CA policy: Three Strikes Reform: What happened last time?
On the November 2, 2004 California ballot, Proposition 66 was designed to place limitations on California's "Three Strikes" law enacted in 1994. In response to the increasing numbers of third-strikers serving 25-years-to-life for drug possession, the initiative intended to require that the third-strike conviction be for a violent or serious felony in order to apply an increased sentence. According to the Legislative Analyst's Office, Proposition 66 would have saved the state several hundred million dollars annually, primarily in the prison system. In addition, a field poll showed that Californians were in overwhelming support of the proposition.
Several criminal justice policy groups supported Prop 66, including the Center on Juvenile and Criminal Justice (CJCJ).
Several correctional associations opposed Prop 66, including among others:
~ California Police Chiefs Association
~ California District Attorneys Association
~ National Tax Limitation Committee
~ California Sexual Assault Investigators Association
~ California State Sheriffs' Association
~ California Organization of Police & Sheriffs (COPS) to save Three Strikes
A review of expenditures on Prop 66 reveals that its supporters spent over $5 million while its opposition spent only $71,335 on the campaign. Donors to the "Yes on 66" campaign included Jerry Keenan, who gave approximately $2.8 million, and George Soros, John Sperling and Peter Lewis, each contributing $500,000.
How then was Prop 66 defeated?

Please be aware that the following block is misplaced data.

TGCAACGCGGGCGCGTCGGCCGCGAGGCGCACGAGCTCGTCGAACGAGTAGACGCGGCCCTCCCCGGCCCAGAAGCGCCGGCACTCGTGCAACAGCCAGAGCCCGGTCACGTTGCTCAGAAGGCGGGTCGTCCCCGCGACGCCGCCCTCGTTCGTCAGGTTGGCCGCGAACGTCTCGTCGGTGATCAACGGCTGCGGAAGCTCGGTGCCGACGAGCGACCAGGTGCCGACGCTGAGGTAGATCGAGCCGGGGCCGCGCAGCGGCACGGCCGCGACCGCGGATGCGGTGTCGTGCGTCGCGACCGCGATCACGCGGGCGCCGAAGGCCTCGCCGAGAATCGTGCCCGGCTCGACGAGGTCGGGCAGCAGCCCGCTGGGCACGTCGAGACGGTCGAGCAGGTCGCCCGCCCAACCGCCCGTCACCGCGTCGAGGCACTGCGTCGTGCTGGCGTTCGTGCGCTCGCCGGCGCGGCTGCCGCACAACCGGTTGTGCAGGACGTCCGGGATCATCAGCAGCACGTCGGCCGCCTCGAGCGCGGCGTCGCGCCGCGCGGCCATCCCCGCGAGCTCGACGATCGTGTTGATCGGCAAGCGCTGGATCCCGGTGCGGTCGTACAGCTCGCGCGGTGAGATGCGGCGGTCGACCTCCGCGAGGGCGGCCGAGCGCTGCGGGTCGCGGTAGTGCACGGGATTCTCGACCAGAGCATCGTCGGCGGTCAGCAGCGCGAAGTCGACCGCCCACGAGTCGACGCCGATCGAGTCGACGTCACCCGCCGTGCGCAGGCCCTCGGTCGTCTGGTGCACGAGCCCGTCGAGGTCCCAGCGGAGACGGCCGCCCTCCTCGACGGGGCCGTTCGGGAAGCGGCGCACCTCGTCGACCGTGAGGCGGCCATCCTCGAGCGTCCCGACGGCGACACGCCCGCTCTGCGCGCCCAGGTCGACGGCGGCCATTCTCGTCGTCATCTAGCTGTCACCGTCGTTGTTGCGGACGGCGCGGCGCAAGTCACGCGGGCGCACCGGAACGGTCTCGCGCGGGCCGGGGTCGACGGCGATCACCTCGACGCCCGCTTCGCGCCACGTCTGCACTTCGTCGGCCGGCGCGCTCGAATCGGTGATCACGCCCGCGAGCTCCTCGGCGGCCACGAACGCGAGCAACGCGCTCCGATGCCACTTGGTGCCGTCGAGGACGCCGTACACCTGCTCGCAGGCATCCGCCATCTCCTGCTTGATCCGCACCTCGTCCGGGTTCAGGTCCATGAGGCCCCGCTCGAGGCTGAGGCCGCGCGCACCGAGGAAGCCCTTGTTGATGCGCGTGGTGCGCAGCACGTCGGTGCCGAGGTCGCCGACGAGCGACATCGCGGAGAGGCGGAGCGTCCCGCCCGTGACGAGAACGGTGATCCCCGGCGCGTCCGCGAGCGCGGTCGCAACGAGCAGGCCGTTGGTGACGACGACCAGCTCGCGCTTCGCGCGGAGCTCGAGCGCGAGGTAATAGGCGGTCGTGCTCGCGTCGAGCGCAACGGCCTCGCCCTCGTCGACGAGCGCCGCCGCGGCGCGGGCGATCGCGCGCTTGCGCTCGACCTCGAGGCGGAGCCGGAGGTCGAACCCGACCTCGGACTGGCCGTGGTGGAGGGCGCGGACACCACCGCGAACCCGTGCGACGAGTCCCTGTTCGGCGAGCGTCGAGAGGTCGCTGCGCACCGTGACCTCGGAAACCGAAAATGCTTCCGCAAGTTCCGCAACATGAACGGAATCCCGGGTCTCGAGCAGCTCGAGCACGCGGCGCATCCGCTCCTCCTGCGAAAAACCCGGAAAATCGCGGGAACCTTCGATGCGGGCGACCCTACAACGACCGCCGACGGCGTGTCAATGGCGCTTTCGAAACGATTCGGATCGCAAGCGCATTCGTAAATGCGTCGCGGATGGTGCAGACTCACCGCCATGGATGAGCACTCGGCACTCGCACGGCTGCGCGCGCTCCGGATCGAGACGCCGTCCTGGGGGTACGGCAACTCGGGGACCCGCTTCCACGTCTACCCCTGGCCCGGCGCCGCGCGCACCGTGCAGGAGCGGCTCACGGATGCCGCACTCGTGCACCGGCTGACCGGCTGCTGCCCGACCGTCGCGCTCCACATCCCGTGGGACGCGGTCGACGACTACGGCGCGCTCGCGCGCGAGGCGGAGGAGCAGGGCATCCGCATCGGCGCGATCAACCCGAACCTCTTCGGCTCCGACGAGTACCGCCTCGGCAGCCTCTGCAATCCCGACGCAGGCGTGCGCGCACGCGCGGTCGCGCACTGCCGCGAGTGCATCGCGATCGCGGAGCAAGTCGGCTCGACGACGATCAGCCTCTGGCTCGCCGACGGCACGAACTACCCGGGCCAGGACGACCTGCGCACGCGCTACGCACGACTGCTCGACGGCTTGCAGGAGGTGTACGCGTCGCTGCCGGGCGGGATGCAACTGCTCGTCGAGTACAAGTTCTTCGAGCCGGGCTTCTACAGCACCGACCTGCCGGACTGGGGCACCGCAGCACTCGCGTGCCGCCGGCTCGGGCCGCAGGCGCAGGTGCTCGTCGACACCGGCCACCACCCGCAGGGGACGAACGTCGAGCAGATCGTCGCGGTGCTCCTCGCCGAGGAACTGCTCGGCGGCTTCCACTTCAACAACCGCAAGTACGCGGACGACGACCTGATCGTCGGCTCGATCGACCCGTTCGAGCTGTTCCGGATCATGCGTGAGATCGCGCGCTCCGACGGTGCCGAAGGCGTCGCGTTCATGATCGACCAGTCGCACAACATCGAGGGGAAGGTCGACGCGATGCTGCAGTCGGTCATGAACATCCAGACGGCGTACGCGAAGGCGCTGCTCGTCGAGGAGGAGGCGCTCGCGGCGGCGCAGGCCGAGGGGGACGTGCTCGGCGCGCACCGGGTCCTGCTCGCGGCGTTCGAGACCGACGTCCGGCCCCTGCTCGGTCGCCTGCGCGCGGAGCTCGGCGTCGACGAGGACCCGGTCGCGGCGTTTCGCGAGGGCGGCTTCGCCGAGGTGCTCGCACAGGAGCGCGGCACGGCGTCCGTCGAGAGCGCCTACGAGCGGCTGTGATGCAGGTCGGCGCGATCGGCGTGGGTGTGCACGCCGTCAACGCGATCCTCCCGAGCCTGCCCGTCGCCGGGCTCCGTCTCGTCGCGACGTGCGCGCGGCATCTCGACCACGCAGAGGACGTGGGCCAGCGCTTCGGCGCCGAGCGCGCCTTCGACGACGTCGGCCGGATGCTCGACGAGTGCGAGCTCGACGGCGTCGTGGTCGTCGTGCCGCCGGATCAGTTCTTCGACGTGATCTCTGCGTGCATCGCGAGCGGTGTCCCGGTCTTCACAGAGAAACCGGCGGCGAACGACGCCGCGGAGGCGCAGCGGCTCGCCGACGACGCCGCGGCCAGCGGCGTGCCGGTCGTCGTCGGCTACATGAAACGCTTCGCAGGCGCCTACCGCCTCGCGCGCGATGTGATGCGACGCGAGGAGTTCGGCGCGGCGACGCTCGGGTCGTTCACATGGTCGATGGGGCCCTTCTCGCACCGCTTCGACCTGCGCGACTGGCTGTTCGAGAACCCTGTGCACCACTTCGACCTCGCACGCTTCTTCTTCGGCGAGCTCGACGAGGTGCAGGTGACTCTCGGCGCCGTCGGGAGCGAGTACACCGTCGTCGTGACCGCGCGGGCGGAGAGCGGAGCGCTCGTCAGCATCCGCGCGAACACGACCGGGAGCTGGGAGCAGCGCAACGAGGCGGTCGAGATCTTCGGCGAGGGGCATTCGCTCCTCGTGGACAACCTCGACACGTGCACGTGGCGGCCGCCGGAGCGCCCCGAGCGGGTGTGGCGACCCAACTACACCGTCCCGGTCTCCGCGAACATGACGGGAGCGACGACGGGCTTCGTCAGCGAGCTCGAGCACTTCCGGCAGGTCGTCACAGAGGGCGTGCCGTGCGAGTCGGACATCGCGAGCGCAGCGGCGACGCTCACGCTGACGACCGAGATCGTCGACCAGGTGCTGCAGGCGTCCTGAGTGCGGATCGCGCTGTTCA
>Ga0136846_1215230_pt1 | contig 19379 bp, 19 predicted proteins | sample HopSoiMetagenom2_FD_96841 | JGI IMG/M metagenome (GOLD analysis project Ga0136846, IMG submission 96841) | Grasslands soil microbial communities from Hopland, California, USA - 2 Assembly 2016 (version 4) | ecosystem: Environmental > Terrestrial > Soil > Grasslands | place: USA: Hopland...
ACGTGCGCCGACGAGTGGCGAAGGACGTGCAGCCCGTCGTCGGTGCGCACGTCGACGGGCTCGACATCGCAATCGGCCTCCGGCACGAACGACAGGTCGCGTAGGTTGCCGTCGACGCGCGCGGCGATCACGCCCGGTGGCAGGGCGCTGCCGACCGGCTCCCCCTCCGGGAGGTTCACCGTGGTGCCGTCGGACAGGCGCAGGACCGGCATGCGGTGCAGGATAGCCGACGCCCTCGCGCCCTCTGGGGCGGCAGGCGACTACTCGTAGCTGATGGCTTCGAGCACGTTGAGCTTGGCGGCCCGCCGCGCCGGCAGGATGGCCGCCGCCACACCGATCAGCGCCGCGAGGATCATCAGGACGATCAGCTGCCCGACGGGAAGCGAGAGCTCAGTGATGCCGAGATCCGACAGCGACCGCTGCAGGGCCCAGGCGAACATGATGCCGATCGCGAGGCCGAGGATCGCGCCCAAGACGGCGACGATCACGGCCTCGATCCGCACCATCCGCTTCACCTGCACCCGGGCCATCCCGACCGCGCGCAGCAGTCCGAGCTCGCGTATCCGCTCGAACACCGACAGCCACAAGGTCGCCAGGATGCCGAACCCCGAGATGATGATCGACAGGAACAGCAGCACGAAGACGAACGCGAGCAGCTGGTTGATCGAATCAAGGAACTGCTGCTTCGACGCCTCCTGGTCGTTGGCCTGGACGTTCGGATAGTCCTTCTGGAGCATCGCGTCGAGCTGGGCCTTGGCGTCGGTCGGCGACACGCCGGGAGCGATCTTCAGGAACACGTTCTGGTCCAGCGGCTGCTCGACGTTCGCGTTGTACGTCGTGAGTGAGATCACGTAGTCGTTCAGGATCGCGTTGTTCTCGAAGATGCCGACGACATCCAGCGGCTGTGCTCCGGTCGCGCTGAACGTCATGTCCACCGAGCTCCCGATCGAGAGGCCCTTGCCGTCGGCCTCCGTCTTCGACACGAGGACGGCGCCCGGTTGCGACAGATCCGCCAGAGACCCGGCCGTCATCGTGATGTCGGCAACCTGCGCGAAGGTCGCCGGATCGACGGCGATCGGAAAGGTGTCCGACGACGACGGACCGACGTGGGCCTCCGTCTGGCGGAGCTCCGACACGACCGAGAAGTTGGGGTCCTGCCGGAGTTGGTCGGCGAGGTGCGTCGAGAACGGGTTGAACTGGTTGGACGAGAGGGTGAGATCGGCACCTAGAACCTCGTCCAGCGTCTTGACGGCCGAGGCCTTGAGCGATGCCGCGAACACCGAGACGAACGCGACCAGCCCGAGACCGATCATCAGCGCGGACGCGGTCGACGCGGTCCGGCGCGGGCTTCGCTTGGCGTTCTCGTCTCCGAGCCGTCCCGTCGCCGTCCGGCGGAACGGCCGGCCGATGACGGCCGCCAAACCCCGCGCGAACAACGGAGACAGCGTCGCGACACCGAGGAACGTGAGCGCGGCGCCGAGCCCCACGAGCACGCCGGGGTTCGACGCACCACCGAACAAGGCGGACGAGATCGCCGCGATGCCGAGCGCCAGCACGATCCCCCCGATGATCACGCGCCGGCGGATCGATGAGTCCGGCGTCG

According to the San Francisco Chronicle,
"A last-minute advertising blitz featuring Gov. Arnold Schwarzenegger successfully shifted debate on the proposition from images of drug addicts and petty thieves serving unfairly harsh prison sentences to hardened criminals receiving get-out-of-jail-free passes, and the final count ended with 53 percent of voters opposed."
A quick look at the late expenditures affecting Prop 66 shows a break-down of spending by the opposition:
~ Between September 20 and October 15, 2004, the California Correctional Peace Officers Association (CCPOA) Independent Expenditure Committee spent $138,324 on mailers, radio and television appearances, T-shirts, lawn signs, and door hangers.
~ In addition, Governor Schwarzenegger used a $3.5 million donation from broadcasting billionaire Henry Nicholas and other contributors including prison guards unions to run a series of advertising campaigns in which he appeared.
This three-week campaign turned voter opinion in a quick and last-minute defeat. The relationship between high ranking political officials, corporations, and corrections unions is highlighted in this powerful example of initiative politics. An article by the Los Angeles Times explains the significance of the relationship between Governor Schwarzenegger, former governor Wilson, broadcasting tycoon Henry Nicholas, and prison guards unions.
What really stands out about the defeat of Proposition 66 though, is not the money; but the strategy. In an intensive three-week multimedia campaign spearheaded by a well recognized political figure and backed by corporate finance, large corrections unions like the CCPOA were able to create a total turnaround in California sentencing reform. This bill did not fail due to early and consistent advocacy, or the amount of money that was invested in the campaign, or even what the research shows best promotes public safety.
"Richard Temple, a political consultant who ran the No on 66 campaign, noted that every campaign 'needs a good message, money and a good message carrier.'"
Rather, it seems in criminal justice policymaking, marketing is everything.
Posted in Blog, Sentencing
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